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Corresponding Parts of Triangles

To prove that two triangles have the same shape, certain parts of one triangle must coincide with certain parts of the other triangle. Specifically, the vertices of each triangle must have a one-to-one correspondence. This phrase means that the measure of each side and angle of each triangle corresponds to a side or angle of the other triangle. As we will see, triangles don't necessarily have to be congruent to have a one-to-one correspondence; but when they are congruent, it is necessary to know the correspondence of the triangles to know exactly which sides and which angles are congruent.

As you know, when a triangle's name is derived from the letters given to either its angles or sides (ex. triangle ABC). Until now, it didn't seem to matter which letters were there--as long as all three vertices were in the name, we knew which triangle we were talking about. Now, when we want to say that a given triangle, like triangle ABC, is congruent to another triangle, like triangle DEF, the order of the vertices in the name makes a big difference.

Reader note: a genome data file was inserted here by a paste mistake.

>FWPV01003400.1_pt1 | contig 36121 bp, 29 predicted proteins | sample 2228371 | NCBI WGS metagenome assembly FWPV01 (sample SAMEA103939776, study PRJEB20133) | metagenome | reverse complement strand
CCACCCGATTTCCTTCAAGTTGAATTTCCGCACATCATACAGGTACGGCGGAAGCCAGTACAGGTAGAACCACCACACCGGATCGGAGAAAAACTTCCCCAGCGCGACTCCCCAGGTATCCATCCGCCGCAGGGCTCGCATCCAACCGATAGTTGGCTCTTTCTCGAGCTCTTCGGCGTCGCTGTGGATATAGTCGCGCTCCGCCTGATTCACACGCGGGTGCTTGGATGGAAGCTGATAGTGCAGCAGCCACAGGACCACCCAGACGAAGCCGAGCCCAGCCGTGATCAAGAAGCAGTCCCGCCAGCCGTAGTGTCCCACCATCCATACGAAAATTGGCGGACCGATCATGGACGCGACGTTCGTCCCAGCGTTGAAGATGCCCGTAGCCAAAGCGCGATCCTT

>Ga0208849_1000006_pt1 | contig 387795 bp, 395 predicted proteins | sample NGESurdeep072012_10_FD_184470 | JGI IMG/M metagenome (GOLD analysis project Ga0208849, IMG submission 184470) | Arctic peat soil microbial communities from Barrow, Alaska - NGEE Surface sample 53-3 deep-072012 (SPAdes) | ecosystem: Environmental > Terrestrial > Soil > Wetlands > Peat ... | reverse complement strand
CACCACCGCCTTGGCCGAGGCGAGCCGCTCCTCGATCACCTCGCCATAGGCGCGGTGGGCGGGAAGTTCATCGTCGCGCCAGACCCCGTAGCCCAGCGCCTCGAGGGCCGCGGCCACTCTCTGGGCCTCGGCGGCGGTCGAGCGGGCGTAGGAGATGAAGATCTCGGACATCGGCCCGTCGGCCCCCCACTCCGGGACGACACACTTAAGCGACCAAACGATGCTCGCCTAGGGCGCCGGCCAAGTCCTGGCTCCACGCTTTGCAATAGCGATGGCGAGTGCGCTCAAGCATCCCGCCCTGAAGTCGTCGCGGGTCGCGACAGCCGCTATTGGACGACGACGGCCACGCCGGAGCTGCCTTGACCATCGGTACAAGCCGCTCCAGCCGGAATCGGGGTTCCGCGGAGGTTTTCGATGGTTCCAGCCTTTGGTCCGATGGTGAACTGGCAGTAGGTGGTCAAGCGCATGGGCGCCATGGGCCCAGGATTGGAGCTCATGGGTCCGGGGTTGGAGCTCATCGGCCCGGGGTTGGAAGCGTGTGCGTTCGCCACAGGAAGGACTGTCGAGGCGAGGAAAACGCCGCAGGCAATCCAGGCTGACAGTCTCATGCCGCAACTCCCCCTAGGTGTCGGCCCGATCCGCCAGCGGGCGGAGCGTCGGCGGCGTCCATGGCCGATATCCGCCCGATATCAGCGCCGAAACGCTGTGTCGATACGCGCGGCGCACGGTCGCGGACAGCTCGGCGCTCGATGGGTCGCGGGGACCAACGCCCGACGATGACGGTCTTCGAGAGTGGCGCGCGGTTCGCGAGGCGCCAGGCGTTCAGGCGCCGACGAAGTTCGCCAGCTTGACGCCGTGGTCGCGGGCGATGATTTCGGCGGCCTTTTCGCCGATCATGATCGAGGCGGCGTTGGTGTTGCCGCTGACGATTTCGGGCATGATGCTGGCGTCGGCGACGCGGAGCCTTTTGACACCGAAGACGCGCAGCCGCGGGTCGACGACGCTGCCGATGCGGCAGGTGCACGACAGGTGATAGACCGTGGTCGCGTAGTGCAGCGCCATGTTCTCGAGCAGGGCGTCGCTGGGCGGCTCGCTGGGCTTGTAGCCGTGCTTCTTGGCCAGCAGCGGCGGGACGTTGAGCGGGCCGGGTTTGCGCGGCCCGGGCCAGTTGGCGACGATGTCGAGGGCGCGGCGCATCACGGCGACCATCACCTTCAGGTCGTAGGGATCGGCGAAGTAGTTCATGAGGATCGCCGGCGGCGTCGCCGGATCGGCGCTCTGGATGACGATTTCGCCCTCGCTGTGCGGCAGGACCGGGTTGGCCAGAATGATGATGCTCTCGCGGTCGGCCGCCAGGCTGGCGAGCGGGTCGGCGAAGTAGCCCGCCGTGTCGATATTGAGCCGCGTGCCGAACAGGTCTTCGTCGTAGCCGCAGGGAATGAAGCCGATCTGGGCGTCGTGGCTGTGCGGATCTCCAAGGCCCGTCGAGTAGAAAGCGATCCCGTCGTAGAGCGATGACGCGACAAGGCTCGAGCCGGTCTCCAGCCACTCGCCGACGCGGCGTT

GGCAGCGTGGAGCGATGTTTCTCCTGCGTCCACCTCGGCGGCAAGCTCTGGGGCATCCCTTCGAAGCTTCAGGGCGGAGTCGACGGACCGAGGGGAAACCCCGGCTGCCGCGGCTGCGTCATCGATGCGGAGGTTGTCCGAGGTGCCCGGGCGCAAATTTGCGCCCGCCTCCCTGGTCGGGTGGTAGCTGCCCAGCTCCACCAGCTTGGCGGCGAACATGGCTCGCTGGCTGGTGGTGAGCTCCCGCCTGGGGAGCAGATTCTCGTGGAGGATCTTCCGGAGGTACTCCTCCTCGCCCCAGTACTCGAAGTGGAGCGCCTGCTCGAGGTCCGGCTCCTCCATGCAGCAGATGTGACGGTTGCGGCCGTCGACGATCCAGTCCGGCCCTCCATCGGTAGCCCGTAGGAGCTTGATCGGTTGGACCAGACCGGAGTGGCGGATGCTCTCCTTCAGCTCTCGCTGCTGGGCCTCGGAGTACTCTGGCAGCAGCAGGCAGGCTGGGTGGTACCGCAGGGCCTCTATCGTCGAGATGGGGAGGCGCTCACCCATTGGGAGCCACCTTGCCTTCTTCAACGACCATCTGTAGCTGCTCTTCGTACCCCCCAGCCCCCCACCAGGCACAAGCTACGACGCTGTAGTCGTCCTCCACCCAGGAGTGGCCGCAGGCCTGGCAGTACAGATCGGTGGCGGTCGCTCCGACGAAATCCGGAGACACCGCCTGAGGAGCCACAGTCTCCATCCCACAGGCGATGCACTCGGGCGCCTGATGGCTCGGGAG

Congruent triangles ABC and DEF
When two triangle are written this way, ABC and DEF, it means that vertex A corresponds with vertex D, vertex B with vertex E, and so on. This means that side CA, for example, corresponds to side FD; it also means that angle BC, that angle included in sides B and C, corresponds to angle EF. These relationships aren't especially important when triangles aren't congruent or similar. But when they are congruent, the one-to-one correspondence of triangles determines which angles and sides are congruent.

When a triangle is said to be congruent to another triangle, it means that the corresponding parts of each triangle are congruent. By proving the congruence of triangles, we can show that polygons are congruent, and eventually make conclusions about the real world.

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